Tropical and subtropical coniferous forests are a tropical forest habitat type defined by the World Wide Fund for Nature. These forests are found predominantly in North and Central America and experience low levels of precipitation and moderate variability in temperature. Tropical and subtropical coniferous forests are characterized by diverse species of conifers, whose needles are adapted to deal with the variable climatic conditions. Most tropical and subtropical coniferous forest ecoregions are found in the Nearctic and Neotropical realms, from the Mid-Atlantic states to Nicaragua and on the Greater Antilles, Bahamas, and Bermuda. Other tropical and subtropical coniferous forests ecoregions occur in Asia. Mexico harbors the world's richest and most complex subtropical coniferous forests. The conifer forests of the Greater Antilles contain many endemics and relictual taxa.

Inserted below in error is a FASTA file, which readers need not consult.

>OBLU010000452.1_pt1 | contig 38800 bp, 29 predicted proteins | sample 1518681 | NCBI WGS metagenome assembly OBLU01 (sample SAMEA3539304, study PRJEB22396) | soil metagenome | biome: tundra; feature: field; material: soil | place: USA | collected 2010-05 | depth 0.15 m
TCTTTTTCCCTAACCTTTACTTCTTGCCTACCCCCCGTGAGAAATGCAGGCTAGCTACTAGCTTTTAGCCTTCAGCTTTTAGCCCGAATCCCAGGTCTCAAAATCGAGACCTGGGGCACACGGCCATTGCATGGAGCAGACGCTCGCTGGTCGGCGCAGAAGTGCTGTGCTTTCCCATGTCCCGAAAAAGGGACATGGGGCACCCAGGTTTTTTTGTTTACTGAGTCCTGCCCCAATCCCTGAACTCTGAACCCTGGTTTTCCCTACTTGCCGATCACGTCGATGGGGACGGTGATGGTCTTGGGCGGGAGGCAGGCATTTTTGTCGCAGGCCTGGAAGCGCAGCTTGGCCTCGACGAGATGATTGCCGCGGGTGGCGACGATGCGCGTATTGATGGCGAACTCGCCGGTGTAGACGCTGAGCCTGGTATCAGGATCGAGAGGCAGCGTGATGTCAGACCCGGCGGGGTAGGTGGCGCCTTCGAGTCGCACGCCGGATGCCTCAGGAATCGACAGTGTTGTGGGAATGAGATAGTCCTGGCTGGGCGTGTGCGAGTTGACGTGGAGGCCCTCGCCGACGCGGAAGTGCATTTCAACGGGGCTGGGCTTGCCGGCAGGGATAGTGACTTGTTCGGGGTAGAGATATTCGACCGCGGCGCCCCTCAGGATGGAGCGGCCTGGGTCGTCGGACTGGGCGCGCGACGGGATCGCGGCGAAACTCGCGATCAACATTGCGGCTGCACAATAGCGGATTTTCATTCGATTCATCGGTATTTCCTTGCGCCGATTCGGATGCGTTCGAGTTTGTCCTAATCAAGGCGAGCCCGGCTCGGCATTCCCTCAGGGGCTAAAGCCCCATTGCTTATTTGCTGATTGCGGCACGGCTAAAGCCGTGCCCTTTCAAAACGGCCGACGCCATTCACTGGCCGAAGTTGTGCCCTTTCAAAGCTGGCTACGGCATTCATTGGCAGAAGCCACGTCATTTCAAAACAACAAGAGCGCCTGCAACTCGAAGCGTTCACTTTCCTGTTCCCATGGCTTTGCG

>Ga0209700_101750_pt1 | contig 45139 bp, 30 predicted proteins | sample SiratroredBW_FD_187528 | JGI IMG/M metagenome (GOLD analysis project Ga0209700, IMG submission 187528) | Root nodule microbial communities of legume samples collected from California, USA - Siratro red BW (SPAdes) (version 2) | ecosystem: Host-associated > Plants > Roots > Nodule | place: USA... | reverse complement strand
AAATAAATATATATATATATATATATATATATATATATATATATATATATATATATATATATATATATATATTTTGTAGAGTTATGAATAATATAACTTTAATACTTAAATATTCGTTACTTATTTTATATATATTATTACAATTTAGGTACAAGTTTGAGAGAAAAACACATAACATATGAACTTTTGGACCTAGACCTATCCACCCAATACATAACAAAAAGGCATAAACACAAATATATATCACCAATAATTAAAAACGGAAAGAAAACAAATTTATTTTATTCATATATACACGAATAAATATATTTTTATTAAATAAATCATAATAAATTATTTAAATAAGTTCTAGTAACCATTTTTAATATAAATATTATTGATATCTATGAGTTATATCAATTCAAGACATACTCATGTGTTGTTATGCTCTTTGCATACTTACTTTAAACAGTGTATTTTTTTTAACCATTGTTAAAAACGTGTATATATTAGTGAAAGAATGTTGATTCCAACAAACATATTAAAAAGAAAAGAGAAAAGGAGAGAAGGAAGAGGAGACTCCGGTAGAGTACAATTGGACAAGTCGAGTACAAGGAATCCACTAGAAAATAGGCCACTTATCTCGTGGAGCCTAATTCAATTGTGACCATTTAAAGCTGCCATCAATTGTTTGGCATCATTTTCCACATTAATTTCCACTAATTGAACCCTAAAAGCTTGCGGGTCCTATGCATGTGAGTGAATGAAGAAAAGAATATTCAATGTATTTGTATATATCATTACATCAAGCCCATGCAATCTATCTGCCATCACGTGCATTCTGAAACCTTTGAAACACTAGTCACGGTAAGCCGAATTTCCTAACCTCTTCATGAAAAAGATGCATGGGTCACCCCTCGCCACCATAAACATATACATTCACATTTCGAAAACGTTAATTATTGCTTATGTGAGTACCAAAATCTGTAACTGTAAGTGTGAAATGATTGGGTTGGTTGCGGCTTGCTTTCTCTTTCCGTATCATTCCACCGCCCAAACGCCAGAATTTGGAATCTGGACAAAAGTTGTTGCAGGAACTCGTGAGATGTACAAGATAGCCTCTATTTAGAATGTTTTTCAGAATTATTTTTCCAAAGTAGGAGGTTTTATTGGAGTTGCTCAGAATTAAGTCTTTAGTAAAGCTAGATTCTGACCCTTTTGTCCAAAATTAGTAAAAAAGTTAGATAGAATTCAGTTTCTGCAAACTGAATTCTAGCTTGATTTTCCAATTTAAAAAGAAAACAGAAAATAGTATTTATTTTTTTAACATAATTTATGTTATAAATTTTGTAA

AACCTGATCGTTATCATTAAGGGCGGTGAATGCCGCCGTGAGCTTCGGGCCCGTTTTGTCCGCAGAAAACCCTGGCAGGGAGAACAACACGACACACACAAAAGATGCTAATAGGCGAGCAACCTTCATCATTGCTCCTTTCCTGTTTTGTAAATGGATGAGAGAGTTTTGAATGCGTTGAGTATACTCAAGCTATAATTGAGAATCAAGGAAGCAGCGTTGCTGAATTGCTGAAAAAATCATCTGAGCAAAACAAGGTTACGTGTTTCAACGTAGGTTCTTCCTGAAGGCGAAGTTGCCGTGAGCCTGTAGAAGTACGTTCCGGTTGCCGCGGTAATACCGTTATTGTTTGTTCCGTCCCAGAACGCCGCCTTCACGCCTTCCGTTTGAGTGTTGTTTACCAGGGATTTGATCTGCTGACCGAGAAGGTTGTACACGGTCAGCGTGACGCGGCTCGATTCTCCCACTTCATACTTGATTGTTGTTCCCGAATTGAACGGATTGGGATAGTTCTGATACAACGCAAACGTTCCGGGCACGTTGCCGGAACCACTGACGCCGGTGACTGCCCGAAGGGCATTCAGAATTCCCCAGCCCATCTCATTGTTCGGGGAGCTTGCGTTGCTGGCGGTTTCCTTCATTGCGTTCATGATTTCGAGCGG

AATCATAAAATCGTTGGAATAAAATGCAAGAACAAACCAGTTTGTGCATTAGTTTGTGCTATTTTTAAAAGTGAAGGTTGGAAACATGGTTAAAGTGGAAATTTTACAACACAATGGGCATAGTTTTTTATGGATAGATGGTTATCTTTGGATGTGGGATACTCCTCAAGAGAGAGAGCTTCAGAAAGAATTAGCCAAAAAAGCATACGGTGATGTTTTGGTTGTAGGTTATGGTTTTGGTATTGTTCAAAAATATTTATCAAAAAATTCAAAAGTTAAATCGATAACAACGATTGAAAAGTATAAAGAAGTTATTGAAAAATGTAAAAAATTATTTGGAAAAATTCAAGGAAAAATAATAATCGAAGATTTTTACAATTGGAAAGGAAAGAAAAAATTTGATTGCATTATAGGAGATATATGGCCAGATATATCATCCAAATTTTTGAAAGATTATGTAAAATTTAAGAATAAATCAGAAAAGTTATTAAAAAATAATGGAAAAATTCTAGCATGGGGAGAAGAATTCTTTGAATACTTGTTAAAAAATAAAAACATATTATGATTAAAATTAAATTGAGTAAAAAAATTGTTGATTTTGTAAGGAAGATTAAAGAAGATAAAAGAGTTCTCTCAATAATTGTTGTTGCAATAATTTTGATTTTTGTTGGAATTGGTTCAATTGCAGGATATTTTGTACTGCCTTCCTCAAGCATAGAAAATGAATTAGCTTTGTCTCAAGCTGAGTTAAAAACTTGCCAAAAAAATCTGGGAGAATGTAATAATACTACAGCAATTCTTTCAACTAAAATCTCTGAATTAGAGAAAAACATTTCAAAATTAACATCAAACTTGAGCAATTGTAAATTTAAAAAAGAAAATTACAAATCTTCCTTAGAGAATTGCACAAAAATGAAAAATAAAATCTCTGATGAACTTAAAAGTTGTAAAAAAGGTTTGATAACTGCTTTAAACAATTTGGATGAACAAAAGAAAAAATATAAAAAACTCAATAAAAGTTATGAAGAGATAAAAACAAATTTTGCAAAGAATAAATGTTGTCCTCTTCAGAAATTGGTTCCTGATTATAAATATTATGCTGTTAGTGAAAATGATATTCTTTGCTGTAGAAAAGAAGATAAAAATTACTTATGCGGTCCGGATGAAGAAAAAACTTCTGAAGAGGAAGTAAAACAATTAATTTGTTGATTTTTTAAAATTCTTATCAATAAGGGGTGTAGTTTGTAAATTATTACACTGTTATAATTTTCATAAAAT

Many migratory birds and butterflies spend winter in tropical and subtropical conifer forests. This biome features a thick, closed canopy which blocks light to the floor and allows little underbrush. As a result, the ground is often covered with fungi and ferns. Shrubs and small trees compose a diverse understory.